University of Kentucky

Poster Title

I Didn’t Know This Was Cheating: Differences in Perceptions Between Students and Instructors About Academic Dishonesty

Institution

University of Kentucky

Abstract

College instructors are oftentimes concerned with the potential for academic dishonesty both in and out of the classroom. However, academic dishonesty is not always clearly defined, leading to differences in perceptions between students and faculty members about whether or not a specific behavior violates academic rules and warrants consequences. These discrepancies may be exacerbated by new technologies that allow students to collect information from a variety of online sources (e.g. Wikipedia, online test banks, etc.) or social media outlets (e.g. Facebook) that may not be explicitly mentioned or prohibited by instructors. In order to explore said differing perceptions of academic cheating, specifically in regards to the digital world’s emerging classroom presence, we asked undergraduate students, teaching assistants, and faculty at the University of Kentucky to evaluate a variety of online behaviors that could be interpreted as academic dishonesty. Via survey, we asked participants to inspect the fine line between using and abusing digital resources at hand. We observed discrepancies between students and faculty members’ perceptions of what behaviors constitute academically dishonest behavior. Additional moderating factors will be discussed.

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I Didn’t Know This Was Cheating: Differences in Perceptions Between Students and Instructors About Academic Dishonesty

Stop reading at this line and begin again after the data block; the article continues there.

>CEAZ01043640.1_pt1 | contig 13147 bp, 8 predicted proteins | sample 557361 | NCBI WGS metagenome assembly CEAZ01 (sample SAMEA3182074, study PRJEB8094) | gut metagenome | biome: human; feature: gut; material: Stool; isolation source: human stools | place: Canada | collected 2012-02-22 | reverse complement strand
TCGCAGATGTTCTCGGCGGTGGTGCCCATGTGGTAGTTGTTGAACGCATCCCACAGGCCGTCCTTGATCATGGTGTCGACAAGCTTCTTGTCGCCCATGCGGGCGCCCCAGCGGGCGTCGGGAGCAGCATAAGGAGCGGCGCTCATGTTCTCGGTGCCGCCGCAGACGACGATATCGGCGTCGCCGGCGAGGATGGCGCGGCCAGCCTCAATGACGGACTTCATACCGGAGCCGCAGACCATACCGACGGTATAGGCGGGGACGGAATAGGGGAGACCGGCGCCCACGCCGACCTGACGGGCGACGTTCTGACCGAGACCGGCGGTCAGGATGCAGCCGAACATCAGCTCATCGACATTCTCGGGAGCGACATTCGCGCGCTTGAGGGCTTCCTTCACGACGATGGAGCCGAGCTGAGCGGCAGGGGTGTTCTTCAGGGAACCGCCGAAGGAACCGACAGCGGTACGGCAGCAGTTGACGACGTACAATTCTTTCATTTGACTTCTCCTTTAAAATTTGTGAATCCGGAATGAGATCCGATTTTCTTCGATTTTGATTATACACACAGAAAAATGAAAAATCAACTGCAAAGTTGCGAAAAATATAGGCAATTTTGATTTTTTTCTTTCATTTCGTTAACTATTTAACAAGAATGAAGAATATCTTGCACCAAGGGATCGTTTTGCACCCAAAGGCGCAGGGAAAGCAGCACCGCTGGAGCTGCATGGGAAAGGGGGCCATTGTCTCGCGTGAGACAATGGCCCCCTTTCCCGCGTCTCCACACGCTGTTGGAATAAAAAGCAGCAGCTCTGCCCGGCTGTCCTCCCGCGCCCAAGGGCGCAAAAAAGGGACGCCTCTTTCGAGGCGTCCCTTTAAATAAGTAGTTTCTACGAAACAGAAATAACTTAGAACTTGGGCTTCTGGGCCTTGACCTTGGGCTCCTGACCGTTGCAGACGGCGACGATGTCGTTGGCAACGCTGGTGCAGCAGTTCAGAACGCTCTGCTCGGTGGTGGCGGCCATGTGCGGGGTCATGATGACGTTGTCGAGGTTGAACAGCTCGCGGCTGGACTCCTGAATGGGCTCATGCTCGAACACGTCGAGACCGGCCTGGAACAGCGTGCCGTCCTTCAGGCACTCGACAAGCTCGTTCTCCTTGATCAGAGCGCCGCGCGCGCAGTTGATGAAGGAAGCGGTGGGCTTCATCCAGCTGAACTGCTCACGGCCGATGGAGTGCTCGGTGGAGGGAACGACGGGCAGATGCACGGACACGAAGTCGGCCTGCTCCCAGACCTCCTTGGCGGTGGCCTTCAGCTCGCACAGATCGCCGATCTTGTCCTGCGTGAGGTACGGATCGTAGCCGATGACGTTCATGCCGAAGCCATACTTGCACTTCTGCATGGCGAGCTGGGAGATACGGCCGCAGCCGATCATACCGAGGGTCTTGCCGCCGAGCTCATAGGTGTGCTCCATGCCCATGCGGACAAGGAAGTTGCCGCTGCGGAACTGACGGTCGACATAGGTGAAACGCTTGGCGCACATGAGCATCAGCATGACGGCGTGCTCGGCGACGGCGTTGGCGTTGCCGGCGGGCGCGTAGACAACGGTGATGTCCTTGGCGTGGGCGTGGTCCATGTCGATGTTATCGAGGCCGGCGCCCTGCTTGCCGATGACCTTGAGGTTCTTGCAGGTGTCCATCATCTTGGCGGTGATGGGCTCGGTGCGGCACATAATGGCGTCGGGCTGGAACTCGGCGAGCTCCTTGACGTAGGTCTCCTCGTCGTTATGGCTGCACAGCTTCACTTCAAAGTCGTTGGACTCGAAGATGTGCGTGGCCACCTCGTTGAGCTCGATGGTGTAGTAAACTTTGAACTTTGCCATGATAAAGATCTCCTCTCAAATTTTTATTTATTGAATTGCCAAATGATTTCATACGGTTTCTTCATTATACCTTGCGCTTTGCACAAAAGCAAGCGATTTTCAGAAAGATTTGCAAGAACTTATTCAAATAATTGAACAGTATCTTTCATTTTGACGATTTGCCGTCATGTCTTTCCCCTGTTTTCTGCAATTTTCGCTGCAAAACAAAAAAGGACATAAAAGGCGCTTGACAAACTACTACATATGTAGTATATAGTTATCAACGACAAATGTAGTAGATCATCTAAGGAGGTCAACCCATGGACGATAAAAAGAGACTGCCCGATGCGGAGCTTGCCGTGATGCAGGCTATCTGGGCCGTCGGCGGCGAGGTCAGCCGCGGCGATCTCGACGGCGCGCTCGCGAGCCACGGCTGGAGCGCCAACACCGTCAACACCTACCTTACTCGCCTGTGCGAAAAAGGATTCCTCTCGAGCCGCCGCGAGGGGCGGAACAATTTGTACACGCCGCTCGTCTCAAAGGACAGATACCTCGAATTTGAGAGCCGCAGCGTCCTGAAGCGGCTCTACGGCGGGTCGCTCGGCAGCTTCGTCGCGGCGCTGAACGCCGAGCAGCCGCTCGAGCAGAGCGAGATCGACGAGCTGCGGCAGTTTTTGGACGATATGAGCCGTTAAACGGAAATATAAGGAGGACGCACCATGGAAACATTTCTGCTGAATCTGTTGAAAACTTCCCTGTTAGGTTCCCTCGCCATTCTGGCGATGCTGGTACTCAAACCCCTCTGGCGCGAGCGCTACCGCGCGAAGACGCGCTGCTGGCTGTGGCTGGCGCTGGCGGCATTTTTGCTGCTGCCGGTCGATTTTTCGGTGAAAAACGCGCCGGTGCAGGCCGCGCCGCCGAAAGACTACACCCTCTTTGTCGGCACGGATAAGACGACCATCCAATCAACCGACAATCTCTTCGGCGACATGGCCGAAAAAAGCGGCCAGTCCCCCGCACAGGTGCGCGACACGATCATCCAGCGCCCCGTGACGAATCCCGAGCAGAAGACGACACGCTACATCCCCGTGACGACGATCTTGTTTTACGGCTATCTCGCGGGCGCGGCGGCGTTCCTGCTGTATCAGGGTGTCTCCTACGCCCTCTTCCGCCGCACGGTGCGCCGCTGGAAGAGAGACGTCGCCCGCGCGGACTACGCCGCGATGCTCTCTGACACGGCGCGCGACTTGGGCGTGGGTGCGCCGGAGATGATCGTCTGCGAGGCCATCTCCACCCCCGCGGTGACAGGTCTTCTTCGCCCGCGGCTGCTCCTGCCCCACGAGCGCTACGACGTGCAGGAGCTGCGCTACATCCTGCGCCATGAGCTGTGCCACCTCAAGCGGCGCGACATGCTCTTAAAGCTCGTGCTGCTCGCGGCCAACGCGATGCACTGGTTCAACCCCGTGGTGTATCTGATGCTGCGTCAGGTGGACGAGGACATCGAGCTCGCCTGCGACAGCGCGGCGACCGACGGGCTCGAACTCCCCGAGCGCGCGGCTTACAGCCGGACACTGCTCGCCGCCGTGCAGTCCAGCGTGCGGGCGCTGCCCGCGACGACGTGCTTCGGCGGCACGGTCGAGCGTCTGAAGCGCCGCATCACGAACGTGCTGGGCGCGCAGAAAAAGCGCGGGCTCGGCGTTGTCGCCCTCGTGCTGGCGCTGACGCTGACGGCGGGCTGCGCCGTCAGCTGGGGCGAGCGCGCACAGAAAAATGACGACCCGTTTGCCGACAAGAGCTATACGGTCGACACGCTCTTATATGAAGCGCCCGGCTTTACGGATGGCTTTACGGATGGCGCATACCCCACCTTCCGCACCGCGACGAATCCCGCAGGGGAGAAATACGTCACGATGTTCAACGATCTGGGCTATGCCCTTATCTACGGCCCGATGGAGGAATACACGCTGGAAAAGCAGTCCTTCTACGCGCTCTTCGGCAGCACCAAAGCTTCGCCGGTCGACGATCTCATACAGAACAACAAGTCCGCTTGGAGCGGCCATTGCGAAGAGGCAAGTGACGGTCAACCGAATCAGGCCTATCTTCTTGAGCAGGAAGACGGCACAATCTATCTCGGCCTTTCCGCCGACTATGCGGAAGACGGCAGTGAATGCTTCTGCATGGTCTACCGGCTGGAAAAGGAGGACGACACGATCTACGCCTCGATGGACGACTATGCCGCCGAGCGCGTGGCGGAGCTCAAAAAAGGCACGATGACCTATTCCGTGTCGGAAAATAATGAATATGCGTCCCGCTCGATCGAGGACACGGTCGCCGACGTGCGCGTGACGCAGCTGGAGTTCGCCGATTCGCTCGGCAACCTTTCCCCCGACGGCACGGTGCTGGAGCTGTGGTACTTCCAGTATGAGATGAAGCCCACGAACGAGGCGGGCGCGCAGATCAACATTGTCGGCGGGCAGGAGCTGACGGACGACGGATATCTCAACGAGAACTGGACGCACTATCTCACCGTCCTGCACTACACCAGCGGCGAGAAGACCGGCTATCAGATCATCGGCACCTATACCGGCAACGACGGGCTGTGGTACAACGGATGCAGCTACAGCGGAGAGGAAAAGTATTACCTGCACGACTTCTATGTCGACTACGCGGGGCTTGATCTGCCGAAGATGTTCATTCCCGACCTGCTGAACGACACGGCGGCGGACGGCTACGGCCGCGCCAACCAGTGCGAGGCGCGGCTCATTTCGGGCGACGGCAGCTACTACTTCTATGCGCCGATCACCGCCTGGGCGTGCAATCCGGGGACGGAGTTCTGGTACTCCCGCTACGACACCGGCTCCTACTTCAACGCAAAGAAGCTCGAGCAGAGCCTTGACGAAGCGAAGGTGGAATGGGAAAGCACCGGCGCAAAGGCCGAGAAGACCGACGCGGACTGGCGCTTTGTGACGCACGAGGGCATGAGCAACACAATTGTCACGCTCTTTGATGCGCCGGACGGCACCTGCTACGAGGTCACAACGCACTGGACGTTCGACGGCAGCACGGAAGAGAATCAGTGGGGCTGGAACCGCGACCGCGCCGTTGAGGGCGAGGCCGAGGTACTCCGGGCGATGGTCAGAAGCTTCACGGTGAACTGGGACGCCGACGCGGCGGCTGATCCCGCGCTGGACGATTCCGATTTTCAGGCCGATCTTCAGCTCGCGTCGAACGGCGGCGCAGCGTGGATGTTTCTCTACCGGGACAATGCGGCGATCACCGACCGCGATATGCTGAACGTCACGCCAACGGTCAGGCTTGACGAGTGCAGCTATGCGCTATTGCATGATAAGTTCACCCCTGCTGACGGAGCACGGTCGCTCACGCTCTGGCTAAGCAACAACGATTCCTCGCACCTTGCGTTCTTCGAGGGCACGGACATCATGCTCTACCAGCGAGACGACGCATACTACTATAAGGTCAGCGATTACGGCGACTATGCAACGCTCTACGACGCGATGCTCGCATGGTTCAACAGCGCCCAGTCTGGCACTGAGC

College instructors are oftentimes concerned with the potential for academic dishonesty both in and out of the classroom. However, academic dishonesty is not always clearly defined, leading to differences in perceptions between students and faculty members about whether or not a specific behavior violates academic rules and warrants consequences. These discrepancies may be exacerbated by new technologies that allow students to collect information from a variety of online sources (e.g. Wikipedia, online test banks, etc.) or social media outlets (e.g. Facebook) that may not be explicitly mentioned or prohibited by instructors. In order to explore said differing perceptions of academic cheating, specifically in regards to the digital world’s emerging classroom presence, we asked undergraduate students, teaching assistants, and faculty at the University of Kentucky to evaluate a variety of online behaviors that could be interpreted as academic dishonesty. Via survey, we asked participants to inspect the fine line between using and abusing digital resources at hand. We observed discrepancies between students and faculty members’ perceptions of what behaviors constitute academically dishonest behavior. Additional moderating factors will be discussed.